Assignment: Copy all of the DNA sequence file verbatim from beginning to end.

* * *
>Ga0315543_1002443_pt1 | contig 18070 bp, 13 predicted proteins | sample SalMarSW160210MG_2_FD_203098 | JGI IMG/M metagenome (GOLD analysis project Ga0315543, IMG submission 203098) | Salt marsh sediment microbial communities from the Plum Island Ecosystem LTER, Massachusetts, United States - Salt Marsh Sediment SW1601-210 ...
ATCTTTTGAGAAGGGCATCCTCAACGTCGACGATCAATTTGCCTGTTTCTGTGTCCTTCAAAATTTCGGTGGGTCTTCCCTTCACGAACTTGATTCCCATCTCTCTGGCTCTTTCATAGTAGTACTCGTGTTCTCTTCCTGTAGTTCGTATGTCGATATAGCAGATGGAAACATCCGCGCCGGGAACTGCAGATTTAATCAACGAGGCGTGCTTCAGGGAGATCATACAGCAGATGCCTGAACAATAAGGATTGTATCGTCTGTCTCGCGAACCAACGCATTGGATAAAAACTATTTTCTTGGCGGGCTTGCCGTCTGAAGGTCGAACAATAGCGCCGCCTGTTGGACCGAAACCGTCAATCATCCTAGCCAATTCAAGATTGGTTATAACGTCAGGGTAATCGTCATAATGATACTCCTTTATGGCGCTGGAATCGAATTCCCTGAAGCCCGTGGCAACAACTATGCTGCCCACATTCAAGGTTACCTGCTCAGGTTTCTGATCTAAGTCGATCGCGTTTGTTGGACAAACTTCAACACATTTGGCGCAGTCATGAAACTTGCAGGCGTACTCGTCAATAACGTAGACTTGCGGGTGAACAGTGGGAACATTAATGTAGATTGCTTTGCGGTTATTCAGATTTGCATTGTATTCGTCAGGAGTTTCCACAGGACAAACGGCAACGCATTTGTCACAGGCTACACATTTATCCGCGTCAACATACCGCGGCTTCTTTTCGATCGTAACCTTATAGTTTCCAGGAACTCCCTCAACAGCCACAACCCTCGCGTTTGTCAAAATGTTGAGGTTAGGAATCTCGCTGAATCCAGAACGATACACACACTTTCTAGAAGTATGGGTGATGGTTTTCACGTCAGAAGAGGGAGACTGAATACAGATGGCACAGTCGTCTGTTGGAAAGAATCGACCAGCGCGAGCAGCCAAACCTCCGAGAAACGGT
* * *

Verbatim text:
>Ga0315543_1002443_pt1 | contig 18070 bp, 13 predicted proteins | sample SalMarSW160210MG_2_FD_203098 | JGI IMG/M metagenome (GOLD analysis project Ga0315543, IMG submission 203098) | Salt marsh sediment microbial communities from the Plum Island Ecosystem LTER, Massachusetts, United States - Salt Marsh Sediment SW1601-210 ...
ATCTTTTGAGAAGGGCATCCTCAACGTCGACGATCAATTTGCCTGTTTCTGTGTCCTTCAAAATTTCGGTGGGTCTTCCCTTCACGAACTTGATTCCCATCTCTCTGGCTCTTTCATAGTAGTACTCGTGTTCTCTTCCTGTAGTTCGTATGTCGATATAGCAGATGGAAACATCCGCGCCGGGAACTGCAGATTTAATCAACGAGGCGTGCTTCAGGGAGATCATACAGCAGATGCCTGAACAATAAGGATTGTATCGTCTGTCTCGCGAACCAACGCATTGGATAAAAACTATTTTCTTGGCGGGCTTGCCGTCTGAAGGTCGAACAATAGCGCCGCCTGTTGGACCGAAACCGTCAATCATCCTAGCCAATTCAAGATTGGTTATAACGTCAGGGTAATCGTCATAATGATACTCCTTTATGGCGCTGGAATCGAATTCCCTGAAGCCCGTGGCAACAACTATGCTGCCCACATTCAAGGTTACCTGCTCAGGTTTCTGATCTAAGTCGATCGCGTTTGTTGGACAAACTTCAACACATTTGGCGCAGTCATGAAACTTGCAGGCGTACTCGTCAATAACGTAGACTTGCGGGTGAACAGTGGGAACATTAATGTAGATTGCTTTGCGGTTATTCAGATTTGCATTGTATTCGTCAGGAGTTTCCACAGGACAAACGGCAACGCATTTGTCACAGGCTACACATTTATCCGCGTCAACATACCGCGGCTTCTTTTCGATCGTAACCTTATAGTTTCCAGGAACTCCCTCAACAGCCACAACCCTCGCGTTTGTCAAAATGTTGAGGTTAGGAATCTCGCTGAATCCAGAACGATACACACACTTTCTAGAAGTATGGGTGATGGTTTTCACGTCAGAAGAGGGAGACTGAATACAGATGGCACAGTCGTCTGTTGGAAAGAATCGACCAGCGCGAGCAGCCAAACCTCCGAGAAACGGT